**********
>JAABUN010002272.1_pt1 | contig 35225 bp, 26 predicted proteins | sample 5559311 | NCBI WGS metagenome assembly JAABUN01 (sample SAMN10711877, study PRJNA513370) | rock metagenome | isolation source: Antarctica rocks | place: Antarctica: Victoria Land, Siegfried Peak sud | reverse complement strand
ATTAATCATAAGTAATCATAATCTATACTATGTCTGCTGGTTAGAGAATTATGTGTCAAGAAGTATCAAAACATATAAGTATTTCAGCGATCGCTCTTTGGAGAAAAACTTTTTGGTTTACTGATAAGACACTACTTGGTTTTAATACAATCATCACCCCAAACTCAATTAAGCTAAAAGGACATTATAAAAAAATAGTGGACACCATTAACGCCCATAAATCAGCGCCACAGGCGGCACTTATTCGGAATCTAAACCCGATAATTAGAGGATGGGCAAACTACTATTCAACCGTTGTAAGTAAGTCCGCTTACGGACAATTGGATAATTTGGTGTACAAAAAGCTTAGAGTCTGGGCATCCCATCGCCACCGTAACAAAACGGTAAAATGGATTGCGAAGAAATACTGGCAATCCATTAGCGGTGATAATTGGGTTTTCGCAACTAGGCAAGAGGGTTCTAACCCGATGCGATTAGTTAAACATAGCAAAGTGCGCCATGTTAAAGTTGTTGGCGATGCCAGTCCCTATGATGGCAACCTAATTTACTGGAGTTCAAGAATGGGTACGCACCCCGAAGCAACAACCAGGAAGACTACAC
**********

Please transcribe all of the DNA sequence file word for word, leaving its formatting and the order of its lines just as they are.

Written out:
>JAABUN010002272.1_pt1 | contig 35225 bp, 26 predicted proteins | sample 5559311 | NCBI WGS metagenome assembly JAABUN01 (sample SAMN10711877, study PRJNA513370) | rock metagenome | isolation source: Antarctica rocks | place: Antarctica: Victoria Land, Siegfried Peak sud | reverse complement strand
ATTAATCATAAGTAATCATAATCTATACTATGTCTGCTGGTTAGAGAATTATGTGTCAAGAAGTATCAAAACATATAAGTATTTCAGCGATCGCTCTTTGGAGAAAAACTTTTTGGTTTACTGATAAGACACTACTTGGTTTTAATACAATCATCACCCCAAACTCAATTAAGCTAAAAGGACATTATAAAAAAATAGTGGACACCATTAACGCCCATAAATCAGCGCCACAGGCGGCACTTATTCGGAATCTAAACCCGATAATTAGAGGATGGGCAAACTACTATTCAACCGTTGTAAGTAAGTCCGCTTACGGACAATTGGATAATTTGGTGTACAAAAAGCTTAGAGTCTGGGCATCCCATCGCCACCGTAACAAAACGGTAAAATGGATTGCGAAGAAATACTGGCAATCCATTAGCGGTGATAATTGGGTTTTCGCAACTAGGCAAGAGGGTTCTAACCCGATGCGATTAGTTAAACATAGCAAAGTGCGCCATGTTAAAGTTGTTGGCGATGCCAGTCCCTATGATGGCAACCTAATTTACTGGAGTTCAAGAATGGGTACGCACCCCGAAGCAACAACCAGGAAGACTACAC